Canterbury DHB is increasing vigilance around hand hygiene after three people in Canterbury have tested positive as potential carriers of the rare bacteria Carbapenem-resistant Enterobacteriaceae (CRE).
CRE is a family of bacteria resistant to nearly all antibiotics. None of the patients had an infection, which occurs when the presence of CRE causes illness.
Carbapenems are a group of antibiotics often used to treat complex infections and when other antibiotics have been found to be ineffective.
Dr Nigel Millar, Canterbury DHB Medical Officer of Health, says that since the multi antibiotic-resistant form of these bacteria is extremely rare, it is likely that two of the cases were hospital-acquired. The patients are no longer in hospital.
"Although bugs like these are rare, our health system is well prepared," Dr Millar says.
"We have systems in place to identify these types of organisms and prevent them from spreading such as isolating any patients who test positive for the bacteria. It was through routine clinical care and screening that these CRE colonisations were first identified."
Once the bacteria are in the human gut, they are there for life. Carriers will not show any symptoms and under normal circumstances, will never know the resistant bacteria are even there.
Dr Millar says these cases serve as a timely reminder that the first line of defence against any bacteria is thorough hand washing.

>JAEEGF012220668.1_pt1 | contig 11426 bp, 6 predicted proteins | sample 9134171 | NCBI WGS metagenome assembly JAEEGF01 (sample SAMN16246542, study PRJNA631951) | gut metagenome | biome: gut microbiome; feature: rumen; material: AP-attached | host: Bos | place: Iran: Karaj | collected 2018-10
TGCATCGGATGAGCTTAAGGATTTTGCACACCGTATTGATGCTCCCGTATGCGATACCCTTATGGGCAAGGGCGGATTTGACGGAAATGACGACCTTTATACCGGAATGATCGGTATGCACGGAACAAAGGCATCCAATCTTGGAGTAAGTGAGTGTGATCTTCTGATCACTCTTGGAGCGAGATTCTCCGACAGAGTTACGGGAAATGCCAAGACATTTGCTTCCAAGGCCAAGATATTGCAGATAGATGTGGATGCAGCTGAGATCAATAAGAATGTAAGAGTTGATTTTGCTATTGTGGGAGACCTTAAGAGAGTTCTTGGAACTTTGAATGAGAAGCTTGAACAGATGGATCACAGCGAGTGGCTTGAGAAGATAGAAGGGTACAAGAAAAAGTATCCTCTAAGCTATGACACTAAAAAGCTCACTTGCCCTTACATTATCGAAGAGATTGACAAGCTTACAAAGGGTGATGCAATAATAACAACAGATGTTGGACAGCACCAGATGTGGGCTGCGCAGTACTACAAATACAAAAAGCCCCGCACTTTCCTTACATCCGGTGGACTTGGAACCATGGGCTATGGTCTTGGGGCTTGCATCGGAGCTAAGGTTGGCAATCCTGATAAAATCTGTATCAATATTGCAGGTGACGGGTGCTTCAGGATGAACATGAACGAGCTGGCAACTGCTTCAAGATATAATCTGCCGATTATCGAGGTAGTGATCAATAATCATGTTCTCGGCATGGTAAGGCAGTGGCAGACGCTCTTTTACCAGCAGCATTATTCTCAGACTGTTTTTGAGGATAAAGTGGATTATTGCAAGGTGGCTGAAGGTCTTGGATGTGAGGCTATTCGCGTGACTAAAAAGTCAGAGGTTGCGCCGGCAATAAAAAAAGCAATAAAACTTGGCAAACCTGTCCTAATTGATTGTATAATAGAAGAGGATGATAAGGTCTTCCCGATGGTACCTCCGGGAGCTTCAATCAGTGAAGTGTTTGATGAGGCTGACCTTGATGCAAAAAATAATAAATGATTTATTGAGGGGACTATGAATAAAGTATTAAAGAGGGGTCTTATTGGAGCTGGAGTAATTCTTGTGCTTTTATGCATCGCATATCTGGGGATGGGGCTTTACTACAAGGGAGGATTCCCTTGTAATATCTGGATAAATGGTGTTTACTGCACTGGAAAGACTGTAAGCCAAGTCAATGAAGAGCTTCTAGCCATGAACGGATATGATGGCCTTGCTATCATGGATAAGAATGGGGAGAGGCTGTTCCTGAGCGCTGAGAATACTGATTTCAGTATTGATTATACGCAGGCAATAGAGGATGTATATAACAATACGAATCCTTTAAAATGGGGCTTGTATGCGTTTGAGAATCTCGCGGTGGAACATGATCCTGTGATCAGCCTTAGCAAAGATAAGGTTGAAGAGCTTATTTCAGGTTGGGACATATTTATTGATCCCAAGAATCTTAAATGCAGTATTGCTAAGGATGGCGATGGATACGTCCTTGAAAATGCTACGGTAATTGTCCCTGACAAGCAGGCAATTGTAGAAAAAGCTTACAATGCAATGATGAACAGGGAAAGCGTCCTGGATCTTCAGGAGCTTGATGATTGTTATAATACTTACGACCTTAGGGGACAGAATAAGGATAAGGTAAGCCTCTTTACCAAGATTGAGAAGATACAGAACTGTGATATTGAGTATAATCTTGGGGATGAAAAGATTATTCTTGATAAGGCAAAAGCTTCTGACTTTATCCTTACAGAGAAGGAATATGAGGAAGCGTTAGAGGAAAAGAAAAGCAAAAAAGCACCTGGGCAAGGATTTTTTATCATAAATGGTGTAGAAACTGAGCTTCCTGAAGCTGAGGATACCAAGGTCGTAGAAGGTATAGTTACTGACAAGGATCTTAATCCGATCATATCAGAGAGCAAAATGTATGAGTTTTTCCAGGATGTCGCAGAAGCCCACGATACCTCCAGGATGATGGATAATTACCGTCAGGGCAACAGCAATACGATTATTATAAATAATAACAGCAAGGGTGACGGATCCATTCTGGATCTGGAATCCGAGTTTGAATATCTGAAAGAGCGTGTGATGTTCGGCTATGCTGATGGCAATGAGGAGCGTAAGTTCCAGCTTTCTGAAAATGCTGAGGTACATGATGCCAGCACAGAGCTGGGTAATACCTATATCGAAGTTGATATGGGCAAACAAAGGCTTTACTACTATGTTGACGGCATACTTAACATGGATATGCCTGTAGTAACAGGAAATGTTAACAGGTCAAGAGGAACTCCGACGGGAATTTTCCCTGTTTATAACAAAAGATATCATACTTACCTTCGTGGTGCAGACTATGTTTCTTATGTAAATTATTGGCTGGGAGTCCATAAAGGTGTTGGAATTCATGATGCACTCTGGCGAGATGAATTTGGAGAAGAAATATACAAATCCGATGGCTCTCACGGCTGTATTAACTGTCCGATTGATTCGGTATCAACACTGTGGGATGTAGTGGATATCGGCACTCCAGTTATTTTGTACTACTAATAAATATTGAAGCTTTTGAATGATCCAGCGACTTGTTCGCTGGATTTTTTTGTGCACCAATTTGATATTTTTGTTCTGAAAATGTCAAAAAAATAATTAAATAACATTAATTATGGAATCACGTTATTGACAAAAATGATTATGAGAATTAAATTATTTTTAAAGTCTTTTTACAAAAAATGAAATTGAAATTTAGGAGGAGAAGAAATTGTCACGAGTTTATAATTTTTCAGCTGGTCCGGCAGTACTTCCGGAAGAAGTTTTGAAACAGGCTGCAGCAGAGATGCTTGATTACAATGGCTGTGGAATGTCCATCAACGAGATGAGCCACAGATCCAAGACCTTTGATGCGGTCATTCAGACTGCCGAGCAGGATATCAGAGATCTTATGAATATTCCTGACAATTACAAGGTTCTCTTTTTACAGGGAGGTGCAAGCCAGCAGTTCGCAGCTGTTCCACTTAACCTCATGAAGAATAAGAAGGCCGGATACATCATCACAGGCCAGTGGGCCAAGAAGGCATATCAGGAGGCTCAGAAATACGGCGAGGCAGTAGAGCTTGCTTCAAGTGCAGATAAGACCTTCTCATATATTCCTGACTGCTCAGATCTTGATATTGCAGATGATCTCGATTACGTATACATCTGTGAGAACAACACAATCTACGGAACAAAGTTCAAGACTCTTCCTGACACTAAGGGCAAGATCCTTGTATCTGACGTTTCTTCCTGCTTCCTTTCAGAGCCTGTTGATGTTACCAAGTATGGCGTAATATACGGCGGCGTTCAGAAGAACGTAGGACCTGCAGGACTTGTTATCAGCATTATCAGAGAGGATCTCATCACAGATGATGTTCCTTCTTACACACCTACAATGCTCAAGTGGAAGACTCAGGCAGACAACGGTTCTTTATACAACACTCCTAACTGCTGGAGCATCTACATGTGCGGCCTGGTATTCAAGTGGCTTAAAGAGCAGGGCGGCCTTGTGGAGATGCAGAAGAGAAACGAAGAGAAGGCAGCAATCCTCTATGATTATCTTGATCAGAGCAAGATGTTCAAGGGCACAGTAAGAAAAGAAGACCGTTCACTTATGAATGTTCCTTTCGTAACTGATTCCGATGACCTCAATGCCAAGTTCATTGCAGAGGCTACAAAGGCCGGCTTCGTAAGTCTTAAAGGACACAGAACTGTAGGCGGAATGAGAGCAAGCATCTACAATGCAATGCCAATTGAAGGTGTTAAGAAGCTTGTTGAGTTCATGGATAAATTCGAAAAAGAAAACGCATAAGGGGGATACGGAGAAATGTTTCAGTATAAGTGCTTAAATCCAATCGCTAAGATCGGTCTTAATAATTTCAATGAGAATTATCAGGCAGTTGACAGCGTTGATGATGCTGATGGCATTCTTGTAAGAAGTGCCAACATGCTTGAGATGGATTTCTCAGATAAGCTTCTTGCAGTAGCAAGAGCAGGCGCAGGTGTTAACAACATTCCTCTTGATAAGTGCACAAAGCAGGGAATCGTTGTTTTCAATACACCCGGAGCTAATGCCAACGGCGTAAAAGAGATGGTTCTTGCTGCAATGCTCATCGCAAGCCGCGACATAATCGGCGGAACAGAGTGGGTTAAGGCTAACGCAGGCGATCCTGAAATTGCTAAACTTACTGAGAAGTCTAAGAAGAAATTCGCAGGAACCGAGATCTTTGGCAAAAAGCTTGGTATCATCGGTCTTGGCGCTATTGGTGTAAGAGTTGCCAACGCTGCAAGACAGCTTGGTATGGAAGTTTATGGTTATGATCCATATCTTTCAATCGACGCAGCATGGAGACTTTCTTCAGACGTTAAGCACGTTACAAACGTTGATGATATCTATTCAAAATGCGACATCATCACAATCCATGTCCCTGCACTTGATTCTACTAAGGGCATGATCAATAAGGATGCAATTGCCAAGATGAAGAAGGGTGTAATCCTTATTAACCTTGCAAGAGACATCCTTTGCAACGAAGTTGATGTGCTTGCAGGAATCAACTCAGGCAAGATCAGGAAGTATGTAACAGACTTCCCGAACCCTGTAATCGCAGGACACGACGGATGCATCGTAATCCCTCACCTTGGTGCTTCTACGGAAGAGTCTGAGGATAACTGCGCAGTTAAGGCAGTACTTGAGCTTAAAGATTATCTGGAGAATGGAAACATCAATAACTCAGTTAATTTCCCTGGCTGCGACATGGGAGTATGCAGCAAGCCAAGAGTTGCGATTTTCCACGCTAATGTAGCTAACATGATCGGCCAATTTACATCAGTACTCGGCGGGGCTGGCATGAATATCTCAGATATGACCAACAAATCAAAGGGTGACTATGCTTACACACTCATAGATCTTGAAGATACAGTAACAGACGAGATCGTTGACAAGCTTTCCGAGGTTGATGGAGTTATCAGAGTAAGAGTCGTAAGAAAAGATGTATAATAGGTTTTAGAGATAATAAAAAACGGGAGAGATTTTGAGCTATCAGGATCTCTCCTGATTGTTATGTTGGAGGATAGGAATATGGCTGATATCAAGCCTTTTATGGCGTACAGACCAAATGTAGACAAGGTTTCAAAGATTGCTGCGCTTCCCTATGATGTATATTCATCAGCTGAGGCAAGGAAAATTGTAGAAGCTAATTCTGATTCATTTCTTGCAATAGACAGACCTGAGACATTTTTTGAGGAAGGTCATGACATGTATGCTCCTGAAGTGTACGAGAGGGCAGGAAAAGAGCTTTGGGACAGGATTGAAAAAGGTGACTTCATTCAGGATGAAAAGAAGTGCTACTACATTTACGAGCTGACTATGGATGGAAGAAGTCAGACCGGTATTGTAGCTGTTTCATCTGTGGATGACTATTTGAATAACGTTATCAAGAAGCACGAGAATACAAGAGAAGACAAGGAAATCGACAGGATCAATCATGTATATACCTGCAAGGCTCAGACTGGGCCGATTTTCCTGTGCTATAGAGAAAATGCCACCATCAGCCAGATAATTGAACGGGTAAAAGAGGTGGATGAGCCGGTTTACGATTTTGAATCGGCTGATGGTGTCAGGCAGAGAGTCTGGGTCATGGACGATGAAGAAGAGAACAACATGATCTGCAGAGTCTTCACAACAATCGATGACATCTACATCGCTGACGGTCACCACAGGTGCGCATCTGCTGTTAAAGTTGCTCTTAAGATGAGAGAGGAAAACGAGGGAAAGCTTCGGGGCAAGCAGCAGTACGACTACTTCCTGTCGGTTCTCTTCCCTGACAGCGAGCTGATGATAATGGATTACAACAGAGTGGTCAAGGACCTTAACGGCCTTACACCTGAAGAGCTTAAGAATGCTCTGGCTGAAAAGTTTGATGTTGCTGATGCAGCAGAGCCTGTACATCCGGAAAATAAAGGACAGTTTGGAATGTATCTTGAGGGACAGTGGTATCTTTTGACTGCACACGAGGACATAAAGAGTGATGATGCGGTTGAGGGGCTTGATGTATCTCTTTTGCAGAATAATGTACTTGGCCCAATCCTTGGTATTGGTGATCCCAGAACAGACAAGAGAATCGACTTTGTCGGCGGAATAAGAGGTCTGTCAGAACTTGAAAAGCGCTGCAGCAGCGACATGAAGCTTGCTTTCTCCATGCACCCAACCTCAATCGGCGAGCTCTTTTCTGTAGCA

"Good infection prevention practices are an essential part of health care and perhaps the single most important thing we can do to keep patients and ourselves safer," he says.
"It is everyone's responsibility to wash their hands frequently, especially after going to the toilet and before preparing and eating food."
Dr Millar says there is worldwide concern about the continuing development and spread of antibiotic resistance.
"No new classes of antibiotics have been discovered in the past 20 years and unless that situation changes, we will encounter more bacteria that we can't treat effectively.
"It is therefore essential that we control and curtail our use of antibiotics and use them wisely."
Here are some of the actions Canterbury DHB has taken to date:
We are checking contacts of the three patients with confirmed colonisations to understand if there are signs of spread - none has been found at present
We are following up with all health professionals who were or will be involved in the care of these three patients
Other DHBs, the Ministry of Health and the Health Quality and Safety Commission have been informed. We are in the process of informing other health care professionals who work with vulnerable people, such as hospitals, Aged Residential Care facilities, community nursing and General Practice.
Although the level of public risk has been assessed as low, more information can be found at
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